As Bush asks for a harder European stance toward Iraq, he is also likely to stress Washington's view that Iraq should be a target of the international war on terrorism. U.S. officials have warned that Iraq and other hostile states trying to develop weapons of mass destruction could one day provide them to terrorist groups. Washington has charged Iraq, Iran, and North Korea with seeking to develop weapons of mass destruction and called them a security threat to the West.

But if the Bush administration has frequently called for the international community to share its alarm over Iraq's weapons programs, the U.S. president is almost certain to find that many European leaders view the Iraq problem quite differently from Washington.

European political analysts say that European leaders share Washington's concerns that Iraq is continuing to try to develop weapons of mass destruction despite the ongoing United Nations-sanctions regime upon the country. The sanctions regime is intended to force Iraq to prove it has no such weapons with which to threaten its neighbors.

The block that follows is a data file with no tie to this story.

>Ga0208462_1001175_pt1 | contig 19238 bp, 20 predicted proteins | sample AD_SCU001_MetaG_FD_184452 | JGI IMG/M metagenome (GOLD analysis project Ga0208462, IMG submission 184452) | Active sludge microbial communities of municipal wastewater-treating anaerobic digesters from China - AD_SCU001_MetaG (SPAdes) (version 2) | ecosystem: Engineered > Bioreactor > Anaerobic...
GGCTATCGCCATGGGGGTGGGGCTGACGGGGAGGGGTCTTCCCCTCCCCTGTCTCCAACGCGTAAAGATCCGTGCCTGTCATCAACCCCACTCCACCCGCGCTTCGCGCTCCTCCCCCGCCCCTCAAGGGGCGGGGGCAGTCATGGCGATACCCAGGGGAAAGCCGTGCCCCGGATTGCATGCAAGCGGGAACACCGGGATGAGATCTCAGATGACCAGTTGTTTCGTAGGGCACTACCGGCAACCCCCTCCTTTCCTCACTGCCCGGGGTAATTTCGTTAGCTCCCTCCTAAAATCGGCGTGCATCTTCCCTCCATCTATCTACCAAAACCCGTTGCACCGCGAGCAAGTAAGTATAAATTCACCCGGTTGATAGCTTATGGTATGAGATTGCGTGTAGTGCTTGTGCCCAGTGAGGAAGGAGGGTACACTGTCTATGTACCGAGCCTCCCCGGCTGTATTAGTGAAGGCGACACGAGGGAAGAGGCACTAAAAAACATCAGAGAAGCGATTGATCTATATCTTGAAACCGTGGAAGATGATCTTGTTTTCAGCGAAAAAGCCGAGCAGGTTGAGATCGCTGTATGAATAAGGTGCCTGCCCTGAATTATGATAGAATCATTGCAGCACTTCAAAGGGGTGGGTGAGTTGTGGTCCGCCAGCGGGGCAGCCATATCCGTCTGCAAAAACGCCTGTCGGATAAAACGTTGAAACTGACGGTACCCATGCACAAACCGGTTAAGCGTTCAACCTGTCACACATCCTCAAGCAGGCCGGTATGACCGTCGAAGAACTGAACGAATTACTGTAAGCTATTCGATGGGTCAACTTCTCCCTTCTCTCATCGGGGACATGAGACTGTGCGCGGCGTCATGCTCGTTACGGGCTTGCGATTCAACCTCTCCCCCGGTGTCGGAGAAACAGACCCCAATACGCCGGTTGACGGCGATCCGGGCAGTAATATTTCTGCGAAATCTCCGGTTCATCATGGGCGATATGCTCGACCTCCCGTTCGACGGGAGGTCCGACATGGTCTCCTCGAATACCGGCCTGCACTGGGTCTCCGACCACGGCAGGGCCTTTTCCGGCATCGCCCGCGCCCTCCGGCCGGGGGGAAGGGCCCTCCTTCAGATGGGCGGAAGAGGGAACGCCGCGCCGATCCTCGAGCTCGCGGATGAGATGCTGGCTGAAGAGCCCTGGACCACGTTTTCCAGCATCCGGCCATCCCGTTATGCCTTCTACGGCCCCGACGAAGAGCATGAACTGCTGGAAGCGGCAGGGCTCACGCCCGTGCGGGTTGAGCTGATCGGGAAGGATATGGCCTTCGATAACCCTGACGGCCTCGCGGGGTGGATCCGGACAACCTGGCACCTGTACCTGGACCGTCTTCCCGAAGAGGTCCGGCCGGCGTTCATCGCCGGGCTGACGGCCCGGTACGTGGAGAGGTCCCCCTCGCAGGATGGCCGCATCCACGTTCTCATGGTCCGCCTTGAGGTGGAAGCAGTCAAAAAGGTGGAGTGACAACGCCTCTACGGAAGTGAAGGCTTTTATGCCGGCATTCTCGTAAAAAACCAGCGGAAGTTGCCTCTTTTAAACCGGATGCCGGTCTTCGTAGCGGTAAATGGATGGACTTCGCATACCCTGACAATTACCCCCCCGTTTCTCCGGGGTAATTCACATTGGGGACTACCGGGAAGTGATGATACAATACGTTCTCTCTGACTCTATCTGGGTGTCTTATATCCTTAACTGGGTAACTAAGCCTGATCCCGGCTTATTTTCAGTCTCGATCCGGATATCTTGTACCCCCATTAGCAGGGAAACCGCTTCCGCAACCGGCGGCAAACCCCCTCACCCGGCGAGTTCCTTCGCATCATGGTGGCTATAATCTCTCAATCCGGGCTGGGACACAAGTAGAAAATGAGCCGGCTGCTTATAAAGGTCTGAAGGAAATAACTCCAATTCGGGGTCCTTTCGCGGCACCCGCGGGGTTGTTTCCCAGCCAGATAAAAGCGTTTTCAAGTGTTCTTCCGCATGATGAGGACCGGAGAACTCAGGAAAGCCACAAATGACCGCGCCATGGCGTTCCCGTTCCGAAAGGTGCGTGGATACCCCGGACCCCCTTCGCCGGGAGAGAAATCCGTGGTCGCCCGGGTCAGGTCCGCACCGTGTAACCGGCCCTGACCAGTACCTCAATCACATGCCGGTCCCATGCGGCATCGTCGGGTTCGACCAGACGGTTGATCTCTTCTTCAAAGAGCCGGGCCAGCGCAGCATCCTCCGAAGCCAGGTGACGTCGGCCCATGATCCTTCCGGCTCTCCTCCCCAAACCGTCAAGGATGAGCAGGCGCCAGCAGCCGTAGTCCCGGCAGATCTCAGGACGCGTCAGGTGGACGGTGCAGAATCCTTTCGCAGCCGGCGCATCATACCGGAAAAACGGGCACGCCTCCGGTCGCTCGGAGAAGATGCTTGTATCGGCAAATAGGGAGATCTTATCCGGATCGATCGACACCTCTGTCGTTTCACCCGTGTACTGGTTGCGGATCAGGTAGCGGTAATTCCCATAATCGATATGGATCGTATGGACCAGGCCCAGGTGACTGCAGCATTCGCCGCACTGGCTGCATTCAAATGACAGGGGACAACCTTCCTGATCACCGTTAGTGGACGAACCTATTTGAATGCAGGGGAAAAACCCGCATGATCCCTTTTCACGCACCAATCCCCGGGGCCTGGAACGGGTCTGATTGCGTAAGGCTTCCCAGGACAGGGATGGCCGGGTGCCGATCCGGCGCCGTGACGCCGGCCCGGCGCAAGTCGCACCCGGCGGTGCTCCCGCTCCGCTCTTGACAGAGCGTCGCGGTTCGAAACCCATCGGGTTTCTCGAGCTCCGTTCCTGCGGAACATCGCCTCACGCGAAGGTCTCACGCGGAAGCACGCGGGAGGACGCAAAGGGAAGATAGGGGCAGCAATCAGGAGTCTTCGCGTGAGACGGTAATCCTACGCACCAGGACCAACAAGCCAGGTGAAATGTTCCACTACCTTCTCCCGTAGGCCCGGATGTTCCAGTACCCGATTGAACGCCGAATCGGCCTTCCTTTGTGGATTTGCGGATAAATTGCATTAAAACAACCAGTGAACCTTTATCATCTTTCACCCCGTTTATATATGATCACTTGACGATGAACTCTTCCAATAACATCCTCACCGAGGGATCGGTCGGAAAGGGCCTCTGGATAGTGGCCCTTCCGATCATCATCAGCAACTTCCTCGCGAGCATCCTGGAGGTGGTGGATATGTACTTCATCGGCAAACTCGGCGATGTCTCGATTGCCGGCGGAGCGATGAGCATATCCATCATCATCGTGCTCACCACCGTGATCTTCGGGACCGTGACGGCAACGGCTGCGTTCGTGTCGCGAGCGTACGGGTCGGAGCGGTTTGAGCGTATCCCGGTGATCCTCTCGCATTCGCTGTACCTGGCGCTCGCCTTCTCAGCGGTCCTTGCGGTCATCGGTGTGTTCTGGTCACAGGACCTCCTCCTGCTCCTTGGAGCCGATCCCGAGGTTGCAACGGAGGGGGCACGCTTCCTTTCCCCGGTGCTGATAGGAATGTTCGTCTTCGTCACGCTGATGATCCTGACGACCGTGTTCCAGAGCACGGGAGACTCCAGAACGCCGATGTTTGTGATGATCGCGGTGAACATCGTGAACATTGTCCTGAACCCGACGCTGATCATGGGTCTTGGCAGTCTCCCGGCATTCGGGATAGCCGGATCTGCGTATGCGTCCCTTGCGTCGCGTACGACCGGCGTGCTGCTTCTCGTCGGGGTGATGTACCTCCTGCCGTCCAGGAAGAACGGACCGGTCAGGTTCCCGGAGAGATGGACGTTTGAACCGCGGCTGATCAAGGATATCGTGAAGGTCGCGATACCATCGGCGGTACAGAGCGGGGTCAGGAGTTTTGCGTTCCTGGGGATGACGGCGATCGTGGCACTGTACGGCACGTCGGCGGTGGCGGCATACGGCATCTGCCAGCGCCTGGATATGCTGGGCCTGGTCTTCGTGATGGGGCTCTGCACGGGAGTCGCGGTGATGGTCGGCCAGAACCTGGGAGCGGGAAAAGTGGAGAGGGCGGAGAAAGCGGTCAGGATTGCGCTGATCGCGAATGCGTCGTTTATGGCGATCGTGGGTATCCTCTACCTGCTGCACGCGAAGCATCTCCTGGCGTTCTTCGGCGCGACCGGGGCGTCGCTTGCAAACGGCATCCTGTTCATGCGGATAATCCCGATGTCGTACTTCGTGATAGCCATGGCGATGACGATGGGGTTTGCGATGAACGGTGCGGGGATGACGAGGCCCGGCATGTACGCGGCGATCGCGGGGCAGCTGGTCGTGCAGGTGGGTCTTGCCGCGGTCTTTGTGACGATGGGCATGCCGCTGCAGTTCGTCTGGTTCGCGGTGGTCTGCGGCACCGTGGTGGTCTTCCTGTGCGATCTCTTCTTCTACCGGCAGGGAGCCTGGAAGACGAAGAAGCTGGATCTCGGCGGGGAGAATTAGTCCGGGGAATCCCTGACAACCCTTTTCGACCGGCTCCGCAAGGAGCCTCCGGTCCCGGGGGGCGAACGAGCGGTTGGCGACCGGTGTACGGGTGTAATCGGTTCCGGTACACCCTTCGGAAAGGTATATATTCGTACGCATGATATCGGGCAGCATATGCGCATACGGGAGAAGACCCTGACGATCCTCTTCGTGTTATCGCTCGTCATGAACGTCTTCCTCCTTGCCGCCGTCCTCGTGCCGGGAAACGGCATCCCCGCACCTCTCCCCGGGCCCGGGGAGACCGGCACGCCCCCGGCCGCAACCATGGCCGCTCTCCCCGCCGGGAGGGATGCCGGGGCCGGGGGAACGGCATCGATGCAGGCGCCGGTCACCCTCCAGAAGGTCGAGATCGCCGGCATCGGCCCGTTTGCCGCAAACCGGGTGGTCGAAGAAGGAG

Yet, few European leaders have said they support using military force to disarm Iraq or overthrow its regime if it refuses to cooperate on inspections. The possibility of using force has been raised by Washington, which says it is considering all options for dealing with Iraq and would take unilateral action if necessary.

Steven Everts, an expert on EU foreign policy at the Centre for European Reform in London, said that the EU countries have varied positions on Iraq. But he said that, in general, they see Baghdad as less of a security threat than Washington does.